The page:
One setback of this model is the length of the air hose, a rather short 30 inches. It caused no problems for us but is on the short end of the models we tested, so it's something to be aware of for anyone who likes a lot of space between their pumping position and their tires, due to factors like garage layout or work stand preference.
The JoeBlow III gauge is over 3 inches across, and this comfortable size combined with large, clear labeling and an adjustable guide make accurate pressure measurement a breeze. The JoeBlow's gauge is among the top rated of all pumps tested.
Space is used very efficiently on this gauge. Large white numbers along the outside rim measure PSI, with numerals on the 20's and notches on the 5's. Large yellow bar readings live inside by the needle, with odd numerals 1 through 11 and each bar is broken into fourths. It's all straightforward to read on a black background; even in bright sunshine or dim indoor light, our testers had no trouble determining these measurements while standing tall above the pump. The adjustable guide along the outside rim is hardly necessary considering the ease of reading the numerical measurements, but it's still an excellent addition--just set the guide to your desired pressure, pump until the needle points to that spot, and you're good to go. It's also handy for users with one set of tires who tend to forget what PSI they should use!
As the stability of the JoeBlow III is not its strongest suit, our tests saw it topple forward several times with the gauge taking the brunt of the impact. We also tossed it around onto the sidewalk a few times just to be certain. The body of the gauge is all plastic, but it doesn't look or feel flimsy, and it sustained no significant damage beyond some small surface scratches from these falls.
The JoeBlow III was on the quicker end of our inflation speed tests. The number of pump strokes required to reach the desired pressure was always on the lower end, though there were a couple of pumps that required fewer strokes. However, this model also receives high marks due to a smooth, easy pumping motion that feels just about the same at 20 PSI as it does at 100 PSI. It beats its big brother, the JoeBlow Pro X in this regard due to the X's enormous height making the pumping motion more awkward for that model. The 10 inch wide, padded handle also helps make pumping a quick, comfortable experience.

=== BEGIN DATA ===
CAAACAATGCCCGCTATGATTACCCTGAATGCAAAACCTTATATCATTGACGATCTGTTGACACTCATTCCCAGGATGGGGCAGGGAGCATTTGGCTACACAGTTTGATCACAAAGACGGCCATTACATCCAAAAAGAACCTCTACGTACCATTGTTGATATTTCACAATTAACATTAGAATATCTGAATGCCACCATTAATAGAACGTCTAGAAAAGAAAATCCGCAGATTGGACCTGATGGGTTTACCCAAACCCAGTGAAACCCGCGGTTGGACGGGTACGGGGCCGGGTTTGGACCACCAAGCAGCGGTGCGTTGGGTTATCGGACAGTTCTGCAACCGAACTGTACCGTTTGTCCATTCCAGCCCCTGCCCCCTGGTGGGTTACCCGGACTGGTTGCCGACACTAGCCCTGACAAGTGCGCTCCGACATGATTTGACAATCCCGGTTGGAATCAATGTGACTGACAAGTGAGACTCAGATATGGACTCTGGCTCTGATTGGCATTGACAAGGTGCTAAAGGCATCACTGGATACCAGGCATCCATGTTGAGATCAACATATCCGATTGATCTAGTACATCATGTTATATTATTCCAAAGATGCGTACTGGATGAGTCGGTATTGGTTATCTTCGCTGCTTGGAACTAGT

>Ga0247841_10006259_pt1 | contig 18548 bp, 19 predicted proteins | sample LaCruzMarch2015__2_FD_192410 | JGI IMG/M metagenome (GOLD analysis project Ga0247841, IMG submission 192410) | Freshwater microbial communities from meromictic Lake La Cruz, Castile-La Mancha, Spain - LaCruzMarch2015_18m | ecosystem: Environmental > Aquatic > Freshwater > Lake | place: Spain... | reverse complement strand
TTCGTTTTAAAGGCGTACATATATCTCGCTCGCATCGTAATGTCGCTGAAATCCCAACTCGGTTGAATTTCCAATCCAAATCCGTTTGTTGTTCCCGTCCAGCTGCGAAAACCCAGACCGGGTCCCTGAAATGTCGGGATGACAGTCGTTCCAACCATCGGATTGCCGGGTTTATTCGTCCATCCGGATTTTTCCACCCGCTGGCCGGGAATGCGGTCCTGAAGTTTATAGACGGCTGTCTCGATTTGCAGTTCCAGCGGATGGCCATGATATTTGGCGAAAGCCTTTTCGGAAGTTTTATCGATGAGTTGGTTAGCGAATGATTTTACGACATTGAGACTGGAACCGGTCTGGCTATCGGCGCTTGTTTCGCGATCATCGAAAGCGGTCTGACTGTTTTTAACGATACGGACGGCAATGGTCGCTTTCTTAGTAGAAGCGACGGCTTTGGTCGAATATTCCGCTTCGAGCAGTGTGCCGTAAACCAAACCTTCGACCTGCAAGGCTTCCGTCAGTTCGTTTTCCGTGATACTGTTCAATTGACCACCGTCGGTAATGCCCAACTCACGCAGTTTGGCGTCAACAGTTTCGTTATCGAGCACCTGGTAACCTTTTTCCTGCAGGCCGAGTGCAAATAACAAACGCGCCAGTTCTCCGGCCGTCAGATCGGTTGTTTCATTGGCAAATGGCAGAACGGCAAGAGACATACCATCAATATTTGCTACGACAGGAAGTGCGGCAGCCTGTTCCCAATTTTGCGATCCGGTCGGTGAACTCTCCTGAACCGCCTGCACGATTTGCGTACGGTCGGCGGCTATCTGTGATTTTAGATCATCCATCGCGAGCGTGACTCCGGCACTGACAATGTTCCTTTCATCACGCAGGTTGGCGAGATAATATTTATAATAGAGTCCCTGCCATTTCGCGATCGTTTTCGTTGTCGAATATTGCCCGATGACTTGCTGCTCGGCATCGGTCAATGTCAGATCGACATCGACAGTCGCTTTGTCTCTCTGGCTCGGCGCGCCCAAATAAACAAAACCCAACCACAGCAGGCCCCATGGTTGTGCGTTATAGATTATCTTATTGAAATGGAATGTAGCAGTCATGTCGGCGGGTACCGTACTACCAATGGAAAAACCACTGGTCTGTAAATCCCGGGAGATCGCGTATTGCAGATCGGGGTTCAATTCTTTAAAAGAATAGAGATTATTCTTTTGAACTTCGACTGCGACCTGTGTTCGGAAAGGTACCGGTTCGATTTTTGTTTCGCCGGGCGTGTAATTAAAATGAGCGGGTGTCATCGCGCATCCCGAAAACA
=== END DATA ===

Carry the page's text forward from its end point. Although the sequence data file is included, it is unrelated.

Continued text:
The Sport III was among the top scorers in accuracy as well, always within a couple of PSI (which seemed to be the margin of error) of our independent gauge after several tests pumping to different pressures on various tires. As was previously mentioned, there were no significant problems with air escaping from the pump head when removing it from the valve, which can be a major cause of inaccuracies.
This is a user-friendly and versatile pump which can be appreciated by newbies and pros alike. It's on the heavy side of the pumps we tested, so avid travelers may prefer another model, although its added sturdiness could offset the weight depending on your priorities. Ultimately, the JoeBlow is well suited to pump up just about any tire for any user.
The Sport III offers great value. There are thriftier options out there, and several of the models we reviewed alongside the JoeBlow cost less, but the savings is modest and this is a very high performing pump. If the price is your top concern and you're willing to make a little compromise here or there, the Aergun or Vibrelli pumps will get the job done for $20 less; the Crankbrothers Gem also offers a small savings with excellent performance, as it has earned our Best Buy award.
This pump is an excellent all-around performer. Attach the TwinHead with ease to either Schrader or Presta valves, set your desired pressure on the big clear gauge, and pump away on the big cushiony handle. Accurate, intuitive, and simple, it will be workable by beginners and appreciated by veterans. It's not as stable as some other pumps, but it's not going anywhere while you're standing on it, and it's sturdy enough to take the occasional tumble and make it out alive.
— Mark Schanzenbach